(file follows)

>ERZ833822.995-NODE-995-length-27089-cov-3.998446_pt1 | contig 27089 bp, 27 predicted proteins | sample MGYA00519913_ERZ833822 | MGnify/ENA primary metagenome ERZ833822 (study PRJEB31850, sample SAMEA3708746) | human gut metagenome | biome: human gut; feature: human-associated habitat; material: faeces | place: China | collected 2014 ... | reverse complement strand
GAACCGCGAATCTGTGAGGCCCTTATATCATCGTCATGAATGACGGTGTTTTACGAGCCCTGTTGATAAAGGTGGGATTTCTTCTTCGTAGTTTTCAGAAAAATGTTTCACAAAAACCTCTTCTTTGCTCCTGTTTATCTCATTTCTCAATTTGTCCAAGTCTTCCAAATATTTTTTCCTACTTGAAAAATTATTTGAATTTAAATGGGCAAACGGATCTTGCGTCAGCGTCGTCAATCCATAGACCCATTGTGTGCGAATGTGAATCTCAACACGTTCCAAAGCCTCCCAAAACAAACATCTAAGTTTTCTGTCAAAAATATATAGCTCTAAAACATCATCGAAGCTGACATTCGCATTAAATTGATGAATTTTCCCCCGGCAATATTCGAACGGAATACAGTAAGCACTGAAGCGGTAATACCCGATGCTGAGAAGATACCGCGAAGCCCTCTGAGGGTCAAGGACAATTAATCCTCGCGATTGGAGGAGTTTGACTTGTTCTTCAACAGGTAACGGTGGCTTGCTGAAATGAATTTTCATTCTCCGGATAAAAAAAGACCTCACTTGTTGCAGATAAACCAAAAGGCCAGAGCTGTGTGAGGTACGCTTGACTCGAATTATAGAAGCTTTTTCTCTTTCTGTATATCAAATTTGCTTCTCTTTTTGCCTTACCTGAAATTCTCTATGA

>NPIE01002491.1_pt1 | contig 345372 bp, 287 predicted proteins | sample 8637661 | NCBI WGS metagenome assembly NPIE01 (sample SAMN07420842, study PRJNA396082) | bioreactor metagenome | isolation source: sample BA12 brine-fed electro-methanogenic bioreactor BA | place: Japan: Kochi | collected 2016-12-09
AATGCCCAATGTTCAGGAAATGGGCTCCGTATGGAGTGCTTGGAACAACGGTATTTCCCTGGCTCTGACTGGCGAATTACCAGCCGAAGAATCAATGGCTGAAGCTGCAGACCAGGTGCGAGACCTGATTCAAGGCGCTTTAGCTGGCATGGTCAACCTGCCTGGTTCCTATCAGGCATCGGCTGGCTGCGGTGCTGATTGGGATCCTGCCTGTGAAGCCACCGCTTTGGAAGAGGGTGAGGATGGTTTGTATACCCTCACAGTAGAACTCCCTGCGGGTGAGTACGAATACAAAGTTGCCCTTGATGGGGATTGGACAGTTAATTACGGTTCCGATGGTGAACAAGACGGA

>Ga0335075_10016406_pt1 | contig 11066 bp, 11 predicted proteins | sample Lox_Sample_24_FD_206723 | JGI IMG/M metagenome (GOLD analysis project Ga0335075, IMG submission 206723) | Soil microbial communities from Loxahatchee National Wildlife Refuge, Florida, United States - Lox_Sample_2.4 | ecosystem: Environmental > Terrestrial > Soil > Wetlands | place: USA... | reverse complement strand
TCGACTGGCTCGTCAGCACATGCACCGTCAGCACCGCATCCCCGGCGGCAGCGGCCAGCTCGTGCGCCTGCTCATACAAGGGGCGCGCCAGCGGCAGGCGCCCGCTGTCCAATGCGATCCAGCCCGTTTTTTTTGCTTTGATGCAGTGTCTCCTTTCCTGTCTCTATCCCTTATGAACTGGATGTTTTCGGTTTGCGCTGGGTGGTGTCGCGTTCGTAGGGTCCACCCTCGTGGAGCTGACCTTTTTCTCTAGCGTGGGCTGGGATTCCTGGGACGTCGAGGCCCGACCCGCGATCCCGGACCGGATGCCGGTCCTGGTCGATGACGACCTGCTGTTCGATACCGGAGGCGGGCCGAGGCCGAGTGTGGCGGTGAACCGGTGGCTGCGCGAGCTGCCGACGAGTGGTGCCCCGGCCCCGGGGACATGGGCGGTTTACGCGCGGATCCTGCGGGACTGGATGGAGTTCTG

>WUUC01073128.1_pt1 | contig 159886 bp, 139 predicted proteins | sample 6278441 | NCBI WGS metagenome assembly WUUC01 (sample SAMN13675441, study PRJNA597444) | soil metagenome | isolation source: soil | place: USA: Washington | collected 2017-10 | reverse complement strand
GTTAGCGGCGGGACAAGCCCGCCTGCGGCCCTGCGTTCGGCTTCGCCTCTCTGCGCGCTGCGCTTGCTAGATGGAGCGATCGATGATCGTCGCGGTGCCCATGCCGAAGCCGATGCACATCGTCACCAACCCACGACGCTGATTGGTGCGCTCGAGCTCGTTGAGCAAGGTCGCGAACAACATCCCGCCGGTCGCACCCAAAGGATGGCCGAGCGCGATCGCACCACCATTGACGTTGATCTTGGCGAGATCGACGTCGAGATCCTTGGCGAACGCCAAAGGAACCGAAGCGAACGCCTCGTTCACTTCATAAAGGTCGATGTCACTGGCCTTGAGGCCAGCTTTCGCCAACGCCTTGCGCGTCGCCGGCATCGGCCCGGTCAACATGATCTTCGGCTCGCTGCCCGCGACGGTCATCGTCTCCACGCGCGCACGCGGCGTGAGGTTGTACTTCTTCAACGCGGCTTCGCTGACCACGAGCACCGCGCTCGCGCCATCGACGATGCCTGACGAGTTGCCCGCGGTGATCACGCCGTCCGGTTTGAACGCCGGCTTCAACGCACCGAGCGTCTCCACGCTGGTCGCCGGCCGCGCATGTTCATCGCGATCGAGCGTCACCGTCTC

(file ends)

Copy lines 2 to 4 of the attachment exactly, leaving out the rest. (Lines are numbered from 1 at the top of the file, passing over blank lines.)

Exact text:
GAACCGCGAATCTGTGAGGCCCTTATATCATCGTCATGAATGACGGTGTTTTACGAGCCCTGTTGATAAAGGTGGGATTTCTTCTTCGTAGTTTTCAGAAAAATGTTTCACAAAAACCTCTTCTTTGCTCCTGTTTATCTCATTTCTCAATTTGTCCAAGTCTTCCAAATATTTTTTCCTACTTGAAAAATTATTTGAATTTAAATGGGCAAACGGATCTTGCGTCAGCGTCGTCAATCCATAGACCCATTGTGTGCGAATGTGAATCTCAACACGTTCCAAAGCCTCCCAAAACAAACATCTAAGTTTTCTGTCAAAAATATATAGCTCTAAAACATCATCGAAGCTGACATTCGCATTAAATTGATGAATTTTCCCCCGGCAATATTCGAACGGAATACAGTAAGCACTGAAGCGGTAATACCCGATGCTGAGAAGATACCGCGAAGCCCTCTGAGGGTCAAGGACAATTAATCCTCGCGATTGGAGGAGTTTGACTTGTTCTTCAACAGGTAACGGTGGCTTGCTGAAATGAATTTTCATTCTCCGGATAAAAAAAGACCTCACTTGTTGCAGATAAACCAAAAGGCCAGAGCTGTGTGAGGTACGCTTGACTCGAATTATAGAAGCTTTTTCTCTTTCTGTATATCAAATTTGCTTCTCTTTTTGCCTTACCTGAAATTCTCTATGA

>NPIE01002491.1_pt1 | contig 345372 bp, 287 predicted proteins | sample 8637661 | NCBI WGS metagenome assembly NPIE01 (sample SAMN07420842, study PRJNA396082) | bioreactor metagenome | isolation source: sample BA12 brine-fed electro-methanogenic bioreactor BA | place: Japan: Kochi | collected 2016-12-09
AATGCCCAATGTTCAGGAAATGGGCTCCGTATGGAGTGCTTGGAACAACGGTATTTCCCTGGCTCTGACTGGCGAATTACCAGCCGAAGAATCAATGGCTGAAGCTGCAGACCAGGTGCGAGACCTGATTCAAGGCGCTTTAGCTGGCATGGTCAACCTGCCTGGTTCCTATCAGGCATCGGCTGGCTGCGGTGCTGATTGGGATCCTGCCTGTGAAGCCACCGCTTTGGAAGAGGGTGAGGATGGTTTGTATACCCTCACAGTAGAACTCCCTGCGGGTGAGTACGAATACAAAGTTGCCCTTGATGGGGATTGGACAGTTAATTACGGTTCCGATGGTGAACAAGACGGA